“The celebrity accused is always ready with all the weapons and this is exactly what Salman has done. Salman got the bail on technical grounds. A normal man does not think of such things but that does not mean it cannot happen. How can a common man hire such renowned lawyers at the last moment?” he gave a reason for it.
Legal experts say that, of course, Salman had the right to apply for bail and go in appeal. But the speed at which everything happened has surprised many. Some say they’ve not seen other accused get the benefit Salman has got.
Said Nitin Pradhan, a senior lawyer who filed a PIL for payment of compensation to the accident victims, “In the 1970s and early 1980s, interim bail was granted but the practice was discontinued. It is not illegal; just that it is not practised commonly now.”
Lawyer Abha Singh, who had earlier filed a petition questioning the police investigation, and due to whose tenacity the case was saved from sheer irregularity and derailment, said, “The message goes out that after 13 years, when you want to move, everything works in three hours, as if there are two sets of procedures. The judicial system is tilted in favour of the rich and a poor man can’t get justice, can’t pay for big lawyers.”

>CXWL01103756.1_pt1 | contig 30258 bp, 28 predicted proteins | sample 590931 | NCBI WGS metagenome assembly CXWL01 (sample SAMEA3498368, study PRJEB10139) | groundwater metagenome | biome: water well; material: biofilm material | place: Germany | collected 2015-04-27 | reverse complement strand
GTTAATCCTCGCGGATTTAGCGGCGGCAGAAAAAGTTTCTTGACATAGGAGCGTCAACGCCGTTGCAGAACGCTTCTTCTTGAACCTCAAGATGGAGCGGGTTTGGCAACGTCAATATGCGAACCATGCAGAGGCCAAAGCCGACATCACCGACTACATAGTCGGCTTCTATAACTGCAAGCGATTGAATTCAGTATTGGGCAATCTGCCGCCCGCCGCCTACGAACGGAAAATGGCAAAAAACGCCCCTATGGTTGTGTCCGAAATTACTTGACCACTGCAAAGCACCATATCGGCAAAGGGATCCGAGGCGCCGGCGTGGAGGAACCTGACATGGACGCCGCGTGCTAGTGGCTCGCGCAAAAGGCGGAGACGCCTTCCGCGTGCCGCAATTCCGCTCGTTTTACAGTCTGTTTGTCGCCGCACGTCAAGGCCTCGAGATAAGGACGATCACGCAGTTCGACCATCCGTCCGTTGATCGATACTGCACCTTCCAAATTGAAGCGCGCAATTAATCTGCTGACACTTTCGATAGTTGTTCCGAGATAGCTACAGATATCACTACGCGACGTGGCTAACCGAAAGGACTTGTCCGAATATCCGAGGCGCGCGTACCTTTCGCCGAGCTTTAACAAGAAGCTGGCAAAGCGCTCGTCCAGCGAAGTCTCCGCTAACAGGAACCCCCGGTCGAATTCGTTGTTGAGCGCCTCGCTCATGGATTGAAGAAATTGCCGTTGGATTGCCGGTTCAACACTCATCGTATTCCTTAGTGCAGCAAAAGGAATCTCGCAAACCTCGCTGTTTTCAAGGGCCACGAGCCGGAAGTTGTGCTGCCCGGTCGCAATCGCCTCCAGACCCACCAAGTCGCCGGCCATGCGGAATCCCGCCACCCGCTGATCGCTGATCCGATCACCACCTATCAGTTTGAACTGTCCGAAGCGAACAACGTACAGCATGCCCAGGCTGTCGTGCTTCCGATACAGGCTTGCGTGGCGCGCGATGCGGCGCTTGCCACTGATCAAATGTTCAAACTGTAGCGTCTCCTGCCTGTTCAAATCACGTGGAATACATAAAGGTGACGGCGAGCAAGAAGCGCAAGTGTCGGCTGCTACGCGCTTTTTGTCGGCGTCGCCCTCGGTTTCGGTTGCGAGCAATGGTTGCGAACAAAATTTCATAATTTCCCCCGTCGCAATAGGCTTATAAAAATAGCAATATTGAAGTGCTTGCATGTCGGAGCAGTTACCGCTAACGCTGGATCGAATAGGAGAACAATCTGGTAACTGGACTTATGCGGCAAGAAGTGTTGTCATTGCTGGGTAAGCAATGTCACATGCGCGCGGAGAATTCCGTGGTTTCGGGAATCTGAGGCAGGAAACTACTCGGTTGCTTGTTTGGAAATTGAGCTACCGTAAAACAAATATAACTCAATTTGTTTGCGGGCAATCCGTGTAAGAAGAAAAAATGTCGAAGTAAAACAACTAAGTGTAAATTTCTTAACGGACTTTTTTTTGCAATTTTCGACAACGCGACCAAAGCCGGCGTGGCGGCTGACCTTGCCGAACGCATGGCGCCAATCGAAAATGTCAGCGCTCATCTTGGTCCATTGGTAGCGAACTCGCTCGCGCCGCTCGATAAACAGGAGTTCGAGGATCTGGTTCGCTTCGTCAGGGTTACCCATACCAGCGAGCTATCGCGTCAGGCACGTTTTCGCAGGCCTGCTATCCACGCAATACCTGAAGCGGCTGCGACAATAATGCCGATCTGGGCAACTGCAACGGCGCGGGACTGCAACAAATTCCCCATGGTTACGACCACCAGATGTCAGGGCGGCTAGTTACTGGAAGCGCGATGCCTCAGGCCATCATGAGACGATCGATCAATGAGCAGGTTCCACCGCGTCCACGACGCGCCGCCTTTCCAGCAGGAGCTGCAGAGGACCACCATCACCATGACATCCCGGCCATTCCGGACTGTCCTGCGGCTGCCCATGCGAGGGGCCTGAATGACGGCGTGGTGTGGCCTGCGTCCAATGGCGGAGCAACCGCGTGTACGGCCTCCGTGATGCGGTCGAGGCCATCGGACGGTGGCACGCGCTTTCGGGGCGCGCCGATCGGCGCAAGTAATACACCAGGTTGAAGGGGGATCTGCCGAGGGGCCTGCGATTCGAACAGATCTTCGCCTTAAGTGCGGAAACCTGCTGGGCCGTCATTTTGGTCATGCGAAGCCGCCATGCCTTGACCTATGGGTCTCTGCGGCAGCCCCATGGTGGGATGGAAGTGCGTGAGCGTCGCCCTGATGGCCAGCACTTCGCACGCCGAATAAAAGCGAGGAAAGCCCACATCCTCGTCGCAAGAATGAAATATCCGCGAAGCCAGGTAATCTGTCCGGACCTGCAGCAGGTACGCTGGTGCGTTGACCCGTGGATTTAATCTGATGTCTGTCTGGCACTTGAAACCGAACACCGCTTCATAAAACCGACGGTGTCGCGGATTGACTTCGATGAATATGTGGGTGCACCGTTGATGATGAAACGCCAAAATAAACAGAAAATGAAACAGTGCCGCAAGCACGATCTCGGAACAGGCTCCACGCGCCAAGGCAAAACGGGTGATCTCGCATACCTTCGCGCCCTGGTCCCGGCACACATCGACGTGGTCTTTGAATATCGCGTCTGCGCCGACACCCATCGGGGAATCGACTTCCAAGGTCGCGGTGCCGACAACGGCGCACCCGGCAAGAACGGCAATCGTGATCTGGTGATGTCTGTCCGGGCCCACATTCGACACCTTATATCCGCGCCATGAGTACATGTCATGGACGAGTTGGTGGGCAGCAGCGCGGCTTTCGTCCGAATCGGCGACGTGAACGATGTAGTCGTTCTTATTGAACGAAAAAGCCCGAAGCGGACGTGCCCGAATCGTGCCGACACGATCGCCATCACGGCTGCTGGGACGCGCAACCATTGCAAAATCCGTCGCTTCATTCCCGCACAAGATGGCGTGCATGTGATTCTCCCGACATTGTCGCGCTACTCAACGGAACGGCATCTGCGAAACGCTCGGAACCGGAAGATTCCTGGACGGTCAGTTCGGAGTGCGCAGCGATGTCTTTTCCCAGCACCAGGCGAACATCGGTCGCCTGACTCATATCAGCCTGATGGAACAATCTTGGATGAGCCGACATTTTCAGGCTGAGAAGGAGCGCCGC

Former Chief Justice of India VN Khare however believes that, had the Government wanted it, the judgement could have come much earlier. There is no reason why it should take 13 years for the prosecution to collect evidence and examine and cross examine 27 witnesses, he said to press.
“The case was delayed just because the government did not want to bring the actor to book,” he told the online news portal Firstpost.
Senior journalist Rahul Singh has quoted a case. The renowned British Jockey, Lester Piggott, years ago, was found guilty of a much lesser crime, that of tax evasion.
His lawyer had pleaded that since his client was such a famous figure, loved by so many of his fans, the judge should be lenient on him. On the contrary, the British Judge replied, because he is so famous, the punishment must be exemplary. And he then proceeded to give Piggott the maximum sentence for evading taxes. That was British justice at its very best, according to Singh.